Fiona Nicholson

Fiona Nicholson, Partner, Bristows

Sarah Ruthven

Sarah Ruthven, Associate, Bristows

Following the Life Sciences Seminar on ‘Navigating the Digital Healthcare Landscape’ held by Bristows LLP earlier this month, Fiona Nicolson and Sarah Ruthven, of Bristows LLP, discuss the opportunities and challenges opening up in the arena of digital healthcare.

The rapidly evolving developments in the field of digital healthcare have created a blurring of boundaries between hospital and personal monitoring. This blurring to some extent has been a consequence of the fact that patients are keen to participate in their own healthcare in a more direct way, and the need to find new ways of coping with the demands on the healthcare system of patients who are living longer with chronic illnesses which require regular monitoring. This demand from both sides is leading to the entry of non-traditional players (Google being a prime example) into the healthcare sector. This was the subject of discussion at a recent Life Sciences seminar at Bristows LLP earlier this month.

Whereas traditionally computer science, communications, and medicine were seen as entirely separate disciplines it is now recognised that in order to develop innovative ideas to address the various challenges facing the healthcare industry, ‘disruptive technology’ for clinical use is required. The message coming from the speakers at the Bristows’ seminar was that cutting edge innovation cannot be achieved by these industries working in isolation and new collaborative relationships need to be developed.

This type of “collaboration in action” was neatly illustrated by the example of the Google-Alcon deal which followed the development by Google of its ‘smart lens’ technology. Google, according to Afia Asamoah, Product Counsel at Google Life Sciences, readily admits that its expertise does not lie in the Life Sciences arena, but rather that it excels in technological innovations surrounding information management and analytics. Thus when Google announced the development of the ‘smart lens technology’ in January of this year, it stated “we are not going it alone: we plan to look for partners who are experts in bringing products like this to market” – and that is exactly what it did, eventually choosing to award a licence for its “smart lens” technology to Alcon, the eye care division of Novartis.

All three speakers highlighted the need for partnerships of different areas of expertise in order to achieve success in the digital healthcare landscape. Aria Asamoah discussed that as in the Alcon deal, going forward Google will be actively seeking partners to collaborate in bringing developments of its technology to market in the form of clinically meaningful products. Seth D. Levy, Partner at Nixon Peabody, spoke of the convergence of the technology, content and healthcare industries that is happening in LA at ‘Silicon Beach’ and the way in which these sectors are working together to drive innovation and enhanced user experience in the healthcare space. Professor Tarassenko, Dean of the Faculty of Engineering at Oxford University and Founder of Oxehealthdiscussed the increasing interaction and partnerships between Silicon Valley and universities in Oxford, Cambridge and London.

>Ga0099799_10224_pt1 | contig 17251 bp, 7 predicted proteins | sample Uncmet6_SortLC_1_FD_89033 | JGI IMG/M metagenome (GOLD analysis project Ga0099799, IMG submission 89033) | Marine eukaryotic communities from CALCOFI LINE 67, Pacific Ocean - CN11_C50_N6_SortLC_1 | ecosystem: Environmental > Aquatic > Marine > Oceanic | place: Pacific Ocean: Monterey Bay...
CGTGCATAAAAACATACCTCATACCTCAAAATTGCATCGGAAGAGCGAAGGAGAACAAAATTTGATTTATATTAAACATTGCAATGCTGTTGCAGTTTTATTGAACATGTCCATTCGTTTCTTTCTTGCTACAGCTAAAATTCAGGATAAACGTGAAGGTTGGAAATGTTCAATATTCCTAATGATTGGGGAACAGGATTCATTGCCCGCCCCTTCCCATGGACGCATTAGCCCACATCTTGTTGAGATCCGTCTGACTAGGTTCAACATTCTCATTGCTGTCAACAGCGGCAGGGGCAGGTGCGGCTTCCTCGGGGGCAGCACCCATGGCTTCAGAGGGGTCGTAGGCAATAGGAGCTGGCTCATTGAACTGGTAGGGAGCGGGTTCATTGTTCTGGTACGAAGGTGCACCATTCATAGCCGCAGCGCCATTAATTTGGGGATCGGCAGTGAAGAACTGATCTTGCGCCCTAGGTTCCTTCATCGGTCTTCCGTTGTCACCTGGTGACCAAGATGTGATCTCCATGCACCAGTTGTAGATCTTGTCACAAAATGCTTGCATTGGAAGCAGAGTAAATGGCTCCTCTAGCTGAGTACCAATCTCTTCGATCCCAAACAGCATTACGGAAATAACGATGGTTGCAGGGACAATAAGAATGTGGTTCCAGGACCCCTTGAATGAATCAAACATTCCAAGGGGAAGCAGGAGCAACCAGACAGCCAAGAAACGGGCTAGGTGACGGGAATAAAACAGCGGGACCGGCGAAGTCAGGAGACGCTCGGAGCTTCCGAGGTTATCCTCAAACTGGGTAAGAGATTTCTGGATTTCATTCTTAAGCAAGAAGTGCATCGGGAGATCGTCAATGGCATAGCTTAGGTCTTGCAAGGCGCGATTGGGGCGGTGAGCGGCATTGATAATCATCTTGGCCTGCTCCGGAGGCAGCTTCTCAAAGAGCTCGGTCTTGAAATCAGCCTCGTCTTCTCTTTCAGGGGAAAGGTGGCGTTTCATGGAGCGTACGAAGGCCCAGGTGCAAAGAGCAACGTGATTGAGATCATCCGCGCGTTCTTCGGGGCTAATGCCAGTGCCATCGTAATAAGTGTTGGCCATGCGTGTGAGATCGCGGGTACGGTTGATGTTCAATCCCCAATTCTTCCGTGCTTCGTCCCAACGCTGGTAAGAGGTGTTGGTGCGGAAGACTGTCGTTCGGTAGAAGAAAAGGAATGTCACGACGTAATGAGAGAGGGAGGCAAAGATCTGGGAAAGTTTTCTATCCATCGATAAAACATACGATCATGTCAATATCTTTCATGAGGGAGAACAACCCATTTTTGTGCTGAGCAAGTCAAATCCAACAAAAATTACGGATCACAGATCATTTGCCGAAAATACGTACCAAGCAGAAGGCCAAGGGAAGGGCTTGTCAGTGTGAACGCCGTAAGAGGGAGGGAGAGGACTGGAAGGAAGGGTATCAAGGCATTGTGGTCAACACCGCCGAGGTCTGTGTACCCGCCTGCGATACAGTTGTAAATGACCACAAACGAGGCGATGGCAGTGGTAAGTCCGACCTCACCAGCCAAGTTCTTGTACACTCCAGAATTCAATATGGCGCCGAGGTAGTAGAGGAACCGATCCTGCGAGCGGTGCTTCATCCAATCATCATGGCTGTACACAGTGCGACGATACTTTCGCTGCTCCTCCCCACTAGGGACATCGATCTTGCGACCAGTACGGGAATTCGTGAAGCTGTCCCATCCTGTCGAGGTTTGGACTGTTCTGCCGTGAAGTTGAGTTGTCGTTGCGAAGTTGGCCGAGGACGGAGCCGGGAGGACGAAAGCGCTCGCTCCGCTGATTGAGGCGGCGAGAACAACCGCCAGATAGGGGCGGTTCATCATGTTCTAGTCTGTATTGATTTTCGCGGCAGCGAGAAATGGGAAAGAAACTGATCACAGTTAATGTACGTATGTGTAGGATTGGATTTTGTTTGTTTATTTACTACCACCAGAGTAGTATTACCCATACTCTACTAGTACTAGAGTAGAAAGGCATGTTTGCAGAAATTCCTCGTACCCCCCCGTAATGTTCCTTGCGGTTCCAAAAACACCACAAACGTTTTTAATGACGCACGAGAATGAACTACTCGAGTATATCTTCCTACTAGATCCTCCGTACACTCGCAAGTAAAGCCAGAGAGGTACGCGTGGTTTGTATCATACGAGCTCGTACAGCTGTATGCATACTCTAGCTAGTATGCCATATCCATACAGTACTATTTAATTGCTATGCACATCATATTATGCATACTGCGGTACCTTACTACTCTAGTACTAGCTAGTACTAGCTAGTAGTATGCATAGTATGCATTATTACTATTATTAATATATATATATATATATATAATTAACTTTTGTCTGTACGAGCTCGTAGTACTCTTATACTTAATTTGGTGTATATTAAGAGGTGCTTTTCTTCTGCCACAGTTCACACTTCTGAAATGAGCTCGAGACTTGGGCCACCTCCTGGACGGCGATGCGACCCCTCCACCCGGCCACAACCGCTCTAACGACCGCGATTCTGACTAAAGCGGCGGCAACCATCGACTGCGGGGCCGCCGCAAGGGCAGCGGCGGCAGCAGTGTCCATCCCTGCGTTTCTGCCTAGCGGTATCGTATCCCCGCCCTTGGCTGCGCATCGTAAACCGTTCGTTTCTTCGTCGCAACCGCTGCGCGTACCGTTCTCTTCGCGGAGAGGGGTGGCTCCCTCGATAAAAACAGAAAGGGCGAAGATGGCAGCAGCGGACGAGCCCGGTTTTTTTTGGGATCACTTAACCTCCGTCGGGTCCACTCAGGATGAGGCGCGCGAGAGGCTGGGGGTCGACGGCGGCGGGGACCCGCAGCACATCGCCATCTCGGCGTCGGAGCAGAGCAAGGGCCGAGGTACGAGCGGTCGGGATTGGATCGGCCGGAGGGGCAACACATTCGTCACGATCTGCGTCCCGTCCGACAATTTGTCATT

Professor Tarassenko explained that the combination of technology and clinical care is not exactly a new idea- indeed the concept of ‘Telehealth’ was being discussed 10 years ago. However, given the ubiquitous and advanced nature of smartphone technology in this day and age, the landscape for such alliance to succeed is far more fertile now than it was then.

This opens up vast new possibilities for healthcare companies to harness the powers of digital devices for non-conventional use. Oxehealth, for example, are developing ways of using webcam technology, already available in the huge majority of UK households, as a means of monitoring vital signs in a quick non-invasive way. This is without even beginning to touch upon the numerous possibilities for companies surrounding the exploitation of technological advances in products under the categories of ‘implantables’ ‘wearables’, and ‘ingestibles’.

While it was discussed that healthcare companies need to actively seek collaborations with technological industry, and be less risk averse to the opportunities opening up in the technological sphere (which are inherently uncertain by their ground-breaking nature), the speakers highlighted that it is also important for technology companies to be aware of the need to liaise with the clinicians in order to create products which will have meaningful impact. Currently many home monitoring devices are just recording ‘noise’ – ie data which is of no real clinical use or significance.

Technological innovation by its nature is characterised by speed, yet medical devices can take years to get regulatory approval, and this mismatch can cause frustration. It must be recognised that is a new era for the regulators as well, and there also needs to be collaboration between industry and the regulators in order to ensure education of both sides and the development of a pathway to get such developments to market in a way that is clinically safe, efficient and commercial.

The belief expressed by Google that the toughest healthcare problems can be solved more innovatively with different experts around the table can be neatly summed up by the quotation from the CEO of Novartis, Joseph Jiminez upon the announcement of the Google/Alcon deal “Some of our biggest healthcare issues that we will face over the next 10 years are going to be solved by bringing together high technology with biology”. The message coming loud and clear from the recent Life Sciences seminar at Bristows LLP was that in order to achieve this symbiosis of industries, both technicians and clinicians must find new ways of working with each other to achieve the desired pioneering results.